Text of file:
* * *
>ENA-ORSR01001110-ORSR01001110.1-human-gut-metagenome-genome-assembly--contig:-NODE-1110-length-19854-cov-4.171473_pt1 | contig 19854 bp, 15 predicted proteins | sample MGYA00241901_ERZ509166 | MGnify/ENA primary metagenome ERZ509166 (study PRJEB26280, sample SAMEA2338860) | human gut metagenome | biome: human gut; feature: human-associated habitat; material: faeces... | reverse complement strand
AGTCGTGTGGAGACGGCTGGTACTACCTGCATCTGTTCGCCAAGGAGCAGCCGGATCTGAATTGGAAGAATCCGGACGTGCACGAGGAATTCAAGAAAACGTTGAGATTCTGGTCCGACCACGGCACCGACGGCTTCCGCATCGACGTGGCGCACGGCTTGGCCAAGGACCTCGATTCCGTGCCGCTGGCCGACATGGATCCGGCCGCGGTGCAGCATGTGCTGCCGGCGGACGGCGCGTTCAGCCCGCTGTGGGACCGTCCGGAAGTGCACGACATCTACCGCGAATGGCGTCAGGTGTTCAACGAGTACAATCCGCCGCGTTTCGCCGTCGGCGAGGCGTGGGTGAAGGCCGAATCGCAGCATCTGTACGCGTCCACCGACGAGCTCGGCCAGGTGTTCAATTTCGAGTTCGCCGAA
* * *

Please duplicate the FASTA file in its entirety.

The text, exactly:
>ENA-ORSR01001110-ORSR01001110.1-human-gut-metagenome-genome-assembly--contig:-NODE-1110-length-19854-cov-4.171473_pt1 | contig 19854 bp, 15 predicted proteins | sample MGYA00241901_ERZ509166 | MGnify/ENA primary metagenome ERZ509166 (study PRJEB26280, sample SAMEA2338860) | human gut metagenome | biome: human gut; feature: human-associated habitat; material: faeces... | reverse complement strand
AGTCGTGTGGAGACGGCTGGTACTACCTGCATCTGTTCGCCAAGGAGCAGCCGGATCTGAATTGGAAGAATCCGGACGTGCACGAGGAATTCAAGAAAACGTTGAGATTCTGGTCCGACCACGGCACCGACGGCTTCCGCATCGACGTGGCGCACGGCTTGGCCAAGGACCTCGATTCCGTGCCGCTGGCCGACATGGATCCGGCCGCGGTGCAGCATGTGCTGCCGGCGGACGGCGCGTTCAGCCCGCTGTGGGACCGTCCGGAAGTGCACGACATCTACCGCGAATGGCGTCAGGTGTTCAACGAGTACAATCCGCCGCGTTTCGCCGTCGGCGAGGCGTGGGTGAAGGCCGAATCGCAGCATCTGTACGCGTCCACCGACGAGCTCGGCCAGGTGTTCAATTTCGAGTTCGCCGAA